By David Kilby | Correspondent
Radoslaw Dlugowski was heartened to witness the 110th anniversary celebration of St. Hedwig Parish and the 90th anniversary of the building of the church because he finds it to be “a good church and a great community.”
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“The parish is always there for us. The pastor always helps the people, including people outside the church.”
As Dlugowski joined scores of fellow parishioners for the anniversary Mass of Thanksgiving that was celebrated by Father Jacek Labinski, pastor, Oct. 12, he remarked on its extraordinary reverence, the way the parishioners have been able to seamlessly bring together their Polish national heritage and their love for the Catholic faith, and the energy and enthusiasm that Father Labinski brings to his responsibilities as pastor.
In his homily, Father Labinski made a connection between the banquet of the Lord that is celebrated at Mass before a community and family of God with the parish anniversary observance that included exposition and Benediction of the Blessed Sacrament after the Mass, followed by a festive banquet in nearby Ambassador Banquet Hall.
Reflecting on how meaningful it is for him to serve as pastor of St. Hedwig, Father Labinski said he appreciates that he is able to uphold beloved Polish traditions and speak the language of his parishioners.
“It’s a Polish parish. I was born in Poland. It’s like being at home. It’s about being with my countrymen,” he said.
A brief history on St. Hedwig Parish that is found in “Upon This Rock: A new history of the Diocese of Trenton” that was published in the 1990s tells of how the parish traces its roots to the end of the 19th century when the first influx of Polish Americans settled in southern Trenton and attended Mass in St. Stanislaus Church, there. As the number of Polish immigrants increased in the northern section of Trenton, the need for a new Polish national parish emerged.
Polish Americans in northern Trenton started four different organizations to help make a new parish a reality. The Casimir Pulaski Society organized a school and hired a lay teacher. Masses were celebrated in the school by priests from Holy Cross Parish, Trenton, and funds were raised to build St. Hedwig Parish.
In 1904, Bishop James A. McFaul accepted the Polish American community’s petition and established St. Hedwig Parish as an independent parish on July 16. Father John Supinski emigrated from Poland to be the first resident pastor. He oversaw the construction of the church, school and rectory.
Father Supinski’s successor, Father Joseph Urban appealed to have the Felician Sisters staff the school, and added two classrooms. Father Julian Zielinski added two more classrooms and oversaw the construction of a new school in 1922 as well as the present church in 1924.
Father Arthur Strenski acquired two homes for use as a new convent. Msgr. Martin J. Lipinski’s 35-year pastorate included many accomplishments such as an assessment of the parish’s spiritual life, renovations to the parish buildings, a new convent in 1941, an expansion of the cemetery, and payment of long-standing debt.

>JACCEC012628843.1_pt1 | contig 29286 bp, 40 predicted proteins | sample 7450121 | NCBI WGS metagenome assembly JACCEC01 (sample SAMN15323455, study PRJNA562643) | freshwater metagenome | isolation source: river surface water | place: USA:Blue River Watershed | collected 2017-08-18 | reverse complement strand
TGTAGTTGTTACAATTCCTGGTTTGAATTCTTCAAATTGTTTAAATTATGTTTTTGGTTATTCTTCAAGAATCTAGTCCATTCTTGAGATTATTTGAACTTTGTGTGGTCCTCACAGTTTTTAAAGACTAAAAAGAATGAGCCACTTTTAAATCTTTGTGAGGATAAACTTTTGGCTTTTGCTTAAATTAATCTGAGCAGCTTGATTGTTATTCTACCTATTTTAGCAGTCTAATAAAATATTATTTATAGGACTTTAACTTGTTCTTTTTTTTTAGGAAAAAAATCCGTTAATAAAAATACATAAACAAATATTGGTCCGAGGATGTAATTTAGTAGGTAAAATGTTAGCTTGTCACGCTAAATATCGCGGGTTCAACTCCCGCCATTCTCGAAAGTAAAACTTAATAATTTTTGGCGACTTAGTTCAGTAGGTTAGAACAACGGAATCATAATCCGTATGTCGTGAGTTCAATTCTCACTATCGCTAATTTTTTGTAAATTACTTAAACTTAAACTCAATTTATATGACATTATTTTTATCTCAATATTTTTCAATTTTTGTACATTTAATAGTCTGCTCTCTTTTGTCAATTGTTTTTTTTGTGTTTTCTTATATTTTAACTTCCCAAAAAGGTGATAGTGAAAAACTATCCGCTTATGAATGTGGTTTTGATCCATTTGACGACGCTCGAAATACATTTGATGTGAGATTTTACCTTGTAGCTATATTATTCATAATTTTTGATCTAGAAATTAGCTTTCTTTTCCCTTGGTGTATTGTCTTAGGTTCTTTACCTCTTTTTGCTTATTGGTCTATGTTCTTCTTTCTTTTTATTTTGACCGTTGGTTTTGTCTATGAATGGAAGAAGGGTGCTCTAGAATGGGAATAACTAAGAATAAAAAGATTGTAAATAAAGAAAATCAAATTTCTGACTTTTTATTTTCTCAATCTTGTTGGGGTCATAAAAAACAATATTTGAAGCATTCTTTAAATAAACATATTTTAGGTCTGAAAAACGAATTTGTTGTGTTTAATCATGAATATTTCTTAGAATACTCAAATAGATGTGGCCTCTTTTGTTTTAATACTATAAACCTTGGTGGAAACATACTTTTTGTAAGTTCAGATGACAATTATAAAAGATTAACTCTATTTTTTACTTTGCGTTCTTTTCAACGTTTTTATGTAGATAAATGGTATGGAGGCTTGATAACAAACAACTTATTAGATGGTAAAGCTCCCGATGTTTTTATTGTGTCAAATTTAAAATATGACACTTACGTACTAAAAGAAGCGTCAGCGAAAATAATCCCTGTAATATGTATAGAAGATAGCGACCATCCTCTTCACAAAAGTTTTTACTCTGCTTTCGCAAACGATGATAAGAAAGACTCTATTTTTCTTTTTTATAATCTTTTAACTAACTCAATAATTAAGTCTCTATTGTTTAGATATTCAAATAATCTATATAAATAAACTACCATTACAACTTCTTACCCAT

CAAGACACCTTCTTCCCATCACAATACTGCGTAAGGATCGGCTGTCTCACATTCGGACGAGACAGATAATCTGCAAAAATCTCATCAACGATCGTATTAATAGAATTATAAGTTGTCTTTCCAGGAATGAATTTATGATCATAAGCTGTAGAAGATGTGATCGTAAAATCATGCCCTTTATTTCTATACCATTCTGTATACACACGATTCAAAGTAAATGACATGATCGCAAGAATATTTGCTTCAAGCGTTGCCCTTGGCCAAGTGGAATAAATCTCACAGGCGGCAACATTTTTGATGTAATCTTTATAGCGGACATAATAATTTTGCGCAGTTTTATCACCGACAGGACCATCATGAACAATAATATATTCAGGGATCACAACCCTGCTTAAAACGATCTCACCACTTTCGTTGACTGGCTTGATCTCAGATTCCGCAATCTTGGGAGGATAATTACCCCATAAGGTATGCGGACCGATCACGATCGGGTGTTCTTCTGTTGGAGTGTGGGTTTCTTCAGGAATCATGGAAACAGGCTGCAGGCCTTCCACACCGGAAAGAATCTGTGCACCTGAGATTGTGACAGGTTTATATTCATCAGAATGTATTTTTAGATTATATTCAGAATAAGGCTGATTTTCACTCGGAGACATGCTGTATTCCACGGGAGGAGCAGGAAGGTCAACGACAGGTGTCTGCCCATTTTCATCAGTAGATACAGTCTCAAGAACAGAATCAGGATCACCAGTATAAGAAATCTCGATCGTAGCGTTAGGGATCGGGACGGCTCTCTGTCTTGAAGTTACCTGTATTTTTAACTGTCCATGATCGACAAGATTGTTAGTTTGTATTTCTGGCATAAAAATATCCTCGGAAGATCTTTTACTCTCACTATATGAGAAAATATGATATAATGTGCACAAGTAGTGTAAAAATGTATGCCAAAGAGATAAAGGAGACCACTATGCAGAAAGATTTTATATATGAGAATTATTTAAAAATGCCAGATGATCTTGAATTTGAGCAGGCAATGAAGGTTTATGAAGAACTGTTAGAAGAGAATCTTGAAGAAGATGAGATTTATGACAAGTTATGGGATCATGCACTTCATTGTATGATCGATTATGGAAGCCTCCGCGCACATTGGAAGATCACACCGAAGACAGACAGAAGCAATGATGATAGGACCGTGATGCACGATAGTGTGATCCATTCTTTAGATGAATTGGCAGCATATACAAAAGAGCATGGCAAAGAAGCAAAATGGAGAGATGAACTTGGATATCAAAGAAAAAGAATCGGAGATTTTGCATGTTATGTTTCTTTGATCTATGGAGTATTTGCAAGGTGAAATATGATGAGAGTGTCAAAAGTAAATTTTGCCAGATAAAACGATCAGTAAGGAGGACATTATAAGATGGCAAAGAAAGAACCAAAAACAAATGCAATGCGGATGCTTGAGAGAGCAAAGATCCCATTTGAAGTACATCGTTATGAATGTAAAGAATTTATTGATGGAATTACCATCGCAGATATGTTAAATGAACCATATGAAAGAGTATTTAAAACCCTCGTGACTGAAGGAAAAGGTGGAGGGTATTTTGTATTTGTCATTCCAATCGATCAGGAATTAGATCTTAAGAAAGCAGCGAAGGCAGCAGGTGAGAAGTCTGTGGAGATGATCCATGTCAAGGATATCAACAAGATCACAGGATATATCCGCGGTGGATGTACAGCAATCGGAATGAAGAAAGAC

Msgr. Francis L. Zgliczynski improved and renovated parish buildings. In 1987, the youth center was renovated to house the Felician Sisters. A pre-school opened in 1989, and in the early 1990’s a chapel in honor of Our Lady of Czestochowa was constructed in the convent on Indiana Avenue.
At 90 years old, Julius Wszolek is proud of being a lifelong parishioner and treasures how the parish community has been a constant presence in his life.
Noting that he graduated from the parish grammar school and currently serves as the parish sacristan, Wszolek recalled that “I went into the military for World War II, came back and belonged to the parish again. I was called back for the Korean War, came back again,” he said.
Wszolek shared that his uncle helped organize the construction of the church, which was built 90 years ago, then spoke of the memorial that is next to the church and has the names of all the parishioners who served in the military for World War I, World War II, the Korean War, Vietnam War and Persian Gulf War. The names of those who died while serving are listed in the center of the memorial.
Parishioner Bozena Bienkowska was sentimental as she recalled her 25-year membership in St. Hedwig and how it was the first Roman Catholic church she attended in the U.S. after arriving from Poland.
“This parish became my parish. Everything was new. Church was the place where I stepped in and felt safe and felt at home,” said Bienkowska, who sings with the parish choir and helps plan the parish’s participation in the pilgrimage to the Our Lady of Czestochowa Shrine in Doylestown, Pa., every August. The pilgrimage has been a memorable event for parishioners, Polish Americans and Catholics of many backgrounds throughout the region for 12 years.